Many of the buildings in the Square Mile were not covered by the Fire Watchers Order of September 1940, and as they were closed and locked on a Sunday evening this gave the incendiary bombs a chance to quickly take hold. Only 12 x 3 inches, these small bombs were filled with magnesium which started intense fires that were difficult to extinguish. The raid was deliberately planned for when the River Thames was at a low ebb causing the water hoses used to tackle the fires to become clogged with mud; this, along with a drastic fall in water pressure when the mains were ruptured, made fighting the fires incredibly difficult.

Ludgate

As well as the bombs dropped that night there were also many unexploded bombs from the previous 113 nights of raids which made the work of the firefighters even more dangerous – 14 firefighters were killed that night with another 250 injured. Artist Leonard Rosoman, who was serving with the Auxiliary Fire Service on the night of the raid, was relieved of his hose and stepped back for a moment to rest, almost immediately a wall collapsed where he had been working and the two firefighters who had just taken his place were killed. Rosoman painted A House Collapsing on Two Firemen, Shoe Lane, London, EC4 as tribute to them.

Firemen at work on Ave Maria Lane on the night of 29th December 1940.

Like Rosoman, the majority of the men who manned the pumps were volunteers; these pumps needed fuel in order to work so women carried out one of the most dangerous jobs of the night – driving vans filled with petrol through flame filled streets to keep the pumps working.

Although most of the fires were extinguished by dawn of the following day others continued to burn for days.

While most people have not heard of the Second Great Fire of London many will be familiar with the photograph taken from the roof of the Daily Mail building by Herbert Mason that night, and which has become one of the iconic photographs of the war.

The St Paul’s Watch was a multinational group first set up during the First War to protect the cathedral from German zeppelins then re-constituted when war was declared in 1939. Their job was to ensure that the cathedral was able to maintain daily services during the war, and they were on duty that night. When the Prime Minister, Winston Churchill, heard that St Paul’s had been struck by incendiary bombs (28 in total) he sent a message to the volunteers of the St Paul’s Watch saying that the cathedral ‘must be saved at all costs’; and through their heroic efforts the building remained standing whilst almost everything around it was destroyed.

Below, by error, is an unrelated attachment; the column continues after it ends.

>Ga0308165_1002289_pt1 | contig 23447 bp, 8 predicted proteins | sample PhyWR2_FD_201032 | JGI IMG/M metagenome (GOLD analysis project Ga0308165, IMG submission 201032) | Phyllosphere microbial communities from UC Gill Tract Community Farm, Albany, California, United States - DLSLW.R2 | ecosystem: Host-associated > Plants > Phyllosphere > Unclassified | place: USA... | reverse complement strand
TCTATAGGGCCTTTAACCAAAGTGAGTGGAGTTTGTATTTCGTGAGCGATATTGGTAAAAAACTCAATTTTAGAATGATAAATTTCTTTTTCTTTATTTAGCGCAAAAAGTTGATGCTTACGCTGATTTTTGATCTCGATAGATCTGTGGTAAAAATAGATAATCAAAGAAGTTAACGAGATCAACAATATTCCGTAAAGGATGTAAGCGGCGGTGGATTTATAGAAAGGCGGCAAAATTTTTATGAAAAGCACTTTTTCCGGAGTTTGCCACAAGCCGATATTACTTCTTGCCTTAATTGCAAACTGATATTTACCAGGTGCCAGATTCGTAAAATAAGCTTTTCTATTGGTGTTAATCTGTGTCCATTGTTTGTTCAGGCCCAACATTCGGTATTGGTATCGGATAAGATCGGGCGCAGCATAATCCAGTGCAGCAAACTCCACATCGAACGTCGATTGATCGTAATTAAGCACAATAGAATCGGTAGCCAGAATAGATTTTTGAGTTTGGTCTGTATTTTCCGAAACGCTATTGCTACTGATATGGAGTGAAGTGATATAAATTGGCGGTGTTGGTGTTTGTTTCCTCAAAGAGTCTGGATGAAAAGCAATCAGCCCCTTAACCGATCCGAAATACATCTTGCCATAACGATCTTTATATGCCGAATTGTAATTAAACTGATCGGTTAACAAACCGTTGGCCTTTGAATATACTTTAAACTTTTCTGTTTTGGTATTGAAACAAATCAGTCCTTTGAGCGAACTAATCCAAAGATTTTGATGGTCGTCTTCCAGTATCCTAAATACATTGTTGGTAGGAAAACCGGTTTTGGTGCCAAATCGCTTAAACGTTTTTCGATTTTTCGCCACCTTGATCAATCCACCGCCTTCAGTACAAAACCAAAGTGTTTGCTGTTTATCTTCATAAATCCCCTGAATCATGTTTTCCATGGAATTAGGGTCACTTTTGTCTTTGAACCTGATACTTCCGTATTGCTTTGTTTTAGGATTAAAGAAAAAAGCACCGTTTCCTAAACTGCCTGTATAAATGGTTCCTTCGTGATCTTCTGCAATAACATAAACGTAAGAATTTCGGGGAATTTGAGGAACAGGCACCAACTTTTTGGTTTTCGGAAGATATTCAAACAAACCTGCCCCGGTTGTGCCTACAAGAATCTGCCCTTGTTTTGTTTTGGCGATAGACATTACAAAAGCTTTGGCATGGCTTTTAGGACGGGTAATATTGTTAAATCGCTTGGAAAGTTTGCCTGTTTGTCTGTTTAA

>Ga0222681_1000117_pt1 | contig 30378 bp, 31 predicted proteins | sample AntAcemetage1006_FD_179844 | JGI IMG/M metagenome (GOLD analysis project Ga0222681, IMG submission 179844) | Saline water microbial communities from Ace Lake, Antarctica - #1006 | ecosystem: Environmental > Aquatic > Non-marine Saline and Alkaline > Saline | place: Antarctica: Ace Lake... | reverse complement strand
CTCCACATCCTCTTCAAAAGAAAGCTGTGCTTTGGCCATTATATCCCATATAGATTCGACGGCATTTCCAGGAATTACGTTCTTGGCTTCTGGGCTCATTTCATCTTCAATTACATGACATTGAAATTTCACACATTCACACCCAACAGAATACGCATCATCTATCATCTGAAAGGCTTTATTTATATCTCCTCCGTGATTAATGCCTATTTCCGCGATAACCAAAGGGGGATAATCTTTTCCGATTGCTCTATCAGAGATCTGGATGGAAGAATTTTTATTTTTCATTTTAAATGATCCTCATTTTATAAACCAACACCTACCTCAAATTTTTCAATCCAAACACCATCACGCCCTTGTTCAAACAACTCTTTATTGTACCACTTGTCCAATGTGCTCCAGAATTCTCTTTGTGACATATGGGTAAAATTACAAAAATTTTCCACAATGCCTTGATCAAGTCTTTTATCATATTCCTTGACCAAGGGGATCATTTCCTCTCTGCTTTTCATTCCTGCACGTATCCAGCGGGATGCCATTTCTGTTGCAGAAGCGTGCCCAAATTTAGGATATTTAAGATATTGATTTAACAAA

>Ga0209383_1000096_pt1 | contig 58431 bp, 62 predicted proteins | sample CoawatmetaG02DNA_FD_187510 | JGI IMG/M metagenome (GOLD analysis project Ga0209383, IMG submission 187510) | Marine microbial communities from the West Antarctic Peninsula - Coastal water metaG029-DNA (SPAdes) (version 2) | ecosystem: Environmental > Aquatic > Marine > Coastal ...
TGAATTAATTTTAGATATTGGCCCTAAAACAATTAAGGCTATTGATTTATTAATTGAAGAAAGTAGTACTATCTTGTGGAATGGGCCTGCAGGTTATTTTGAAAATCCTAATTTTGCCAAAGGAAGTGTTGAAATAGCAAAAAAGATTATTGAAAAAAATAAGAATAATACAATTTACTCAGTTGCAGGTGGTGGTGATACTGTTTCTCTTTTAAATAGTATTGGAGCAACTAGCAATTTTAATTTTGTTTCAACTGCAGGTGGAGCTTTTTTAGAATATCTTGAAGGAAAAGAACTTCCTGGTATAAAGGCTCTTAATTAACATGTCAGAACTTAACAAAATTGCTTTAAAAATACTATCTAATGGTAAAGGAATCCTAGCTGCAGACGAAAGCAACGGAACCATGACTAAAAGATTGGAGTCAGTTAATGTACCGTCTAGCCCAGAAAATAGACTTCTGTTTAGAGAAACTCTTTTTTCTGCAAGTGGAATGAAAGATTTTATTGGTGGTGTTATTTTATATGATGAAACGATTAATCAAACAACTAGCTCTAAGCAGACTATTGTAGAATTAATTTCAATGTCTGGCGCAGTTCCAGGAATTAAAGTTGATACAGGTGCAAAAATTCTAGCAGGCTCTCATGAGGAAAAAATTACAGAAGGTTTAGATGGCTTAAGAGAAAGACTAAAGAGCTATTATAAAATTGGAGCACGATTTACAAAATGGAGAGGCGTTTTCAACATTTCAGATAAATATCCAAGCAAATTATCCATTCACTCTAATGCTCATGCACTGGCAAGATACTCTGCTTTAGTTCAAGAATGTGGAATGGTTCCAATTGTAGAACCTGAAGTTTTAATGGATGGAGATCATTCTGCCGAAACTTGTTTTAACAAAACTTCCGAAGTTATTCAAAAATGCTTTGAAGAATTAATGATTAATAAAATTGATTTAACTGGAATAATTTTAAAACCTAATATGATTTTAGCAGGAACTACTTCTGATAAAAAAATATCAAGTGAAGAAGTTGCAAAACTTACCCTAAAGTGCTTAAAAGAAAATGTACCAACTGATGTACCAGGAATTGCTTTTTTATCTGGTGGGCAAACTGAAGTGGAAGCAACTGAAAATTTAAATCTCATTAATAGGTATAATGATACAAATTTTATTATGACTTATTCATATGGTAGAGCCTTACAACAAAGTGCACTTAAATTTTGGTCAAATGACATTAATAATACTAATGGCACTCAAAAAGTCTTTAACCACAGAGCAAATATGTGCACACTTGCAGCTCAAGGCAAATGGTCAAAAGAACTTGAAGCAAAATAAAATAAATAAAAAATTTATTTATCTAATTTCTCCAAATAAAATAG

Bomb damage viewed from St Pauls 1940

It was at this point that Mason took his photograph of the dome of St Paul’ still standing amidst the smoke and ruin, illuminated by the fires which raged throughout the city. The picture was cleared by the censors the next day and appeared in the Daily Mail on 31st December 1940 (cropped to emphasise the dome and to omit many of the gutted buildings which had appeared in the original). Entitled ‘War’s Greatest Picture’ it soon became a symbol of the strength of the British people to stand together in the face of unimaginable odds, and survive; as the editor of the Mail said to its 1,450,000 readers, you should ‘cherish this picture as a symbol of the steadiness of London’s stand against the enemy; the firmness of Right against Wrong’. The photograph was also used by the Illustrated London News and Life magazine (in an America which had yet to declare war on Germany) as ‘a symbol of the indestructible faith of the whole civilised world.’